On August 6, the D.C. Circuit Court of Appeals unsealed its partly redacted decision upholding a civil contempt order against three foreign banks that refused to comply with a subpoena from U.S. authorities to produce bank records as part of a U.S. investigation into North Korea’s potential circumvention of U.S. economic sanctions. The court’s decision is noteworthy due to its affirmation of the use by U.S. enforcement authorities of alternative means for investigating foreign entities and individuals despite the existence of bilateral agreements governing cross-border investigative cooperation.
The subpoenas at issue in the case stem from the U.S. government’s ongoing investigation into how the North Korean regime utilizes third parties and financial institutions to fund its nuclear program and circumvent U.S. economic sanctions. According to U.S. authorities, the North Korean regime used a Chinese entity to make or receive payments in U.S. dollars through a variety of transactions, including the export of coal and other minerals. The U.S. government further asserted that the Chinese entity executed the scheme using so-called “correspondent accounts,” or accounts held by the three state-owned Chinese banks at financial institutions located inside the United States. The Chinese banks, which were not identified in the court’s opinion, challenged the U.S. government subpoenas on the grounds that compliance would result in violations of Chinese laws barring delivery of records to foreign authorities outside of the process outlined in a mutual legal assistance agreement (“MLAA”) between the United States and China.
U.S. authorities argued that the Chinese government’s historically slow and ineffective response to U.S. requests for assistance under MLAA left them with little choice but to issue the subpoenas. The federal district court sided with the United States, ruling that the Chinese banks must turn over the relevant customer records and face contempt for failure to comply. In the words of the district court, “international comity is not a reason to refrain from compelling compliance[.]” The D.C. Circuit concluded that the lower court did not abuse its discretion in finding that the U.S. national security interest in obtaining the foreign bank records outweighed any interest of the banks in avoiding potential penalties that the banks may face under Chinese law.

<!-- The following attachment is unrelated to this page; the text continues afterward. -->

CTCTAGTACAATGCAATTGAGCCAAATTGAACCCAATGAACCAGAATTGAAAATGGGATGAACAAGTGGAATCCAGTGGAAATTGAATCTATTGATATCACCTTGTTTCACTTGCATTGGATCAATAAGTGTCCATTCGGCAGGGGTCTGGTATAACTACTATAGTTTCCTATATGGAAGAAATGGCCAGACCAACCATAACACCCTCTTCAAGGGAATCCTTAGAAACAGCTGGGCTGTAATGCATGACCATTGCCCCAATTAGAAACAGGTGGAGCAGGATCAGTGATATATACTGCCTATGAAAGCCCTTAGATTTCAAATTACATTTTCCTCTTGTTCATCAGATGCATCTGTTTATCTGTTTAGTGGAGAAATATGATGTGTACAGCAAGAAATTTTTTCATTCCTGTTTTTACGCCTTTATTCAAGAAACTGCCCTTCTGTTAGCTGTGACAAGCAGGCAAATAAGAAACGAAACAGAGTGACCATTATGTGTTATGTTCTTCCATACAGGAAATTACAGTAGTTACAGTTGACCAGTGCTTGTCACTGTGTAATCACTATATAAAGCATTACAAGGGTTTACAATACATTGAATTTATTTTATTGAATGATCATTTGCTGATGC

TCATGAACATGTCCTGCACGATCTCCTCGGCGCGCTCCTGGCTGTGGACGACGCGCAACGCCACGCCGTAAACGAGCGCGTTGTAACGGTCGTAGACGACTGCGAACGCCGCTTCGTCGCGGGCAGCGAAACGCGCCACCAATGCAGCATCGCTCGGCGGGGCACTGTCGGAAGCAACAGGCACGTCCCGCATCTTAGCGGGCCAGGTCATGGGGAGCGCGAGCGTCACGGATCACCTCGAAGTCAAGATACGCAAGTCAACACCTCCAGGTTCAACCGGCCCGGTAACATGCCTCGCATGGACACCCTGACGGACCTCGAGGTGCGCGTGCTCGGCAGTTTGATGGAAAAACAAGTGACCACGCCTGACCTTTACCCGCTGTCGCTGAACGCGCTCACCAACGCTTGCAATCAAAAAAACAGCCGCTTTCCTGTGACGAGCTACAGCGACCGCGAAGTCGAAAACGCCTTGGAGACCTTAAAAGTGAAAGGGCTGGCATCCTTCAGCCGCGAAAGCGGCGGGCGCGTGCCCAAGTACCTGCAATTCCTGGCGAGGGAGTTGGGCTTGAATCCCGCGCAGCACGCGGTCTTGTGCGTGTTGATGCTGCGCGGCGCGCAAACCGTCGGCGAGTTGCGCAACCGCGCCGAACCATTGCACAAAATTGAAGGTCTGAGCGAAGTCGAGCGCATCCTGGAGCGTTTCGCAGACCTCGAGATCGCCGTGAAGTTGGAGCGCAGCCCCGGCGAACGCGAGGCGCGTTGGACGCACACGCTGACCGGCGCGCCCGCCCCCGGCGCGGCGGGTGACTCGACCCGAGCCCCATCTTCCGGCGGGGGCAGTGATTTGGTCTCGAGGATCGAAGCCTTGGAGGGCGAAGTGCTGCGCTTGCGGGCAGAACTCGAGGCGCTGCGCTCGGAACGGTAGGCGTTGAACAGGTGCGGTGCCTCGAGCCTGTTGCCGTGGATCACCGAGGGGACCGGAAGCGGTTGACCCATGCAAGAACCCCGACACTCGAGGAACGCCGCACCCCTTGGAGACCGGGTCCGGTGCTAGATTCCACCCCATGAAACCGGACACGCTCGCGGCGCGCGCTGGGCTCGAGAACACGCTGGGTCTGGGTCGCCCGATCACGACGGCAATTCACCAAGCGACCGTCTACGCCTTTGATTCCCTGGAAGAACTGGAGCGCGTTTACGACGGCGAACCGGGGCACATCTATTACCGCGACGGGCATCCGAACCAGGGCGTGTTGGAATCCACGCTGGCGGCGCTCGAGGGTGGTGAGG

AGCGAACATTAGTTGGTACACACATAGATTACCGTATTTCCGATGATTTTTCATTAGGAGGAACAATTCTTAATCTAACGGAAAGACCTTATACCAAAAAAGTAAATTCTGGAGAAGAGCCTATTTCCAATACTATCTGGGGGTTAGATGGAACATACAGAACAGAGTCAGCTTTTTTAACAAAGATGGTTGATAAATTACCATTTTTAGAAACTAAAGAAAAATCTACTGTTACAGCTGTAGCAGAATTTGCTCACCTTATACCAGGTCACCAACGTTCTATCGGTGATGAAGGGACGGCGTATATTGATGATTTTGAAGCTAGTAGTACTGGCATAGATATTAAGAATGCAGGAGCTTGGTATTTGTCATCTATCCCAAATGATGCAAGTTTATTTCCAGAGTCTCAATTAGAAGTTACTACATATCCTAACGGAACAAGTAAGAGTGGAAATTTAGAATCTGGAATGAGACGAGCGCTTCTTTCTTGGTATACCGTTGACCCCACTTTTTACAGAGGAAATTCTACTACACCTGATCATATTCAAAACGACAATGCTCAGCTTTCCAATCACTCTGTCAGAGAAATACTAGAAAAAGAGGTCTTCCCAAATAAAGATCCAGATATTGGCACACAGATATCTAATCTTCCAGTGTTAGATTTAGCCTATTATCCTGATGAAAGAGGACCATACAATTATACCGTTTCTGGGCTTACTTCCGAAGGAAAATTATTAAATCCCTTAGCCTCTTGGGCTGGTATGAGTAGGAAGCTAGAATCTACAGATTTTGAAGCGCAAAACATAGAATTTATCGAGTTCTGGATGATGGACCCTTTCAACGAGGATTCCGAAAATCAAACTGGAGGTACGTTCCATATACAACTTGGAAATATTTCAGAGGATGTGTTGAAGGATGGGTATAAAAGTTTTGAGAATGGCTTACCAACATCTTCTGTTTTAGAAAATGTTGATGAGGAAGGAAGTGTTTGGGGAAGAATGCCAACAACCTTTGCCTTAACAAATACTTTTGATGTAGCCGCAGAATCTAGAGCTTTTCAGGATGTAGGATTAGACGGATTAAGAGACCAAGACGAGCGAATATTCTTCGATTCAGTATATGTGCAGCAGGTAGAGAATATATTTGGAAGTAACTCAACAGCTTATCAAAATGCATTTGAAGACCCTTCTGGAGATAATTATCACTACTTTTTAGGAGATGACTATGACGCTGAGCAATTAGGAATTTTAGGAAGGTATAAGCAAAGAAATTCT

In its opinion, the appellate court made two key observations with potential implications for cross-border criminal investigations.
First, the court agreed with the district court that mere U.S. “domestic law enforcement matter[s]” may not justify such intrusions on the principles of international comity. The court distinguished an earlier decision in which it reversed a similar contempt order, noting that a foreign state-owned bank’s interest in avoiding penalties under the banking privacy laws of the nation where a bank account was located outweighed the U.S. interest in obtaining documents to investigate violations of U.S. anti-money laundering laws. The subpoenas involving the Chinese banks, by contrast, aimed to reveal information relating to the means for acquiring nuclear weapons by a sanctioned foreign government.
Second, after acknowledging the district court’s reliance on the weight of evidence in the record to support the claim by the United States that cooperation through the MLAA process would not be fruitful, the court also noted that there was “[n]othing in the MLAA…[that] designated it as the exclusive means of obtaining evidence in a criminal investigation.”
Noting that it “proceed[s] with extreme caution when enforcing subpoenas that would require recipients to violate a foreign sovereign’s domestic laws[,]” the court acknowledged the unsettled ground on which its opinion lands. While MLAAs have long governed the ways in which foreign enforcement authorities use and share information with the United States, the D.C. Circuit determined that, in certain circumstances, national security interests could enable U.S. enforcement arms to reach beyond borders despite the existence of any governing information-sharing arrangement and despite potential penalties that may exist in the foreign subject’s home country.
The true test for how this ruling will be applied will come in future scenarios that emerge on the spectrum between the polar opposites of purely “domestic law enforcement matters” and matters involving perceived threats to global security, such as international bribery and corruption matters, international human trafficking matters, and other cross-border matters that are neither purely domestic in nature nor a clearly immediate security threat to the United States and its allies. Moreover, this decision could place increased scrutiny on U.S. and foreign agencies responsible for the timely execution of MLAAs, as timely compliance may now not be driven solely by the spirit of international comity but rather by the threat of subpoena, fine, and increased political tensions.
The case, In re: Sealed Case, No. 19-5068 (D.C. Cir. 2019), can be found here.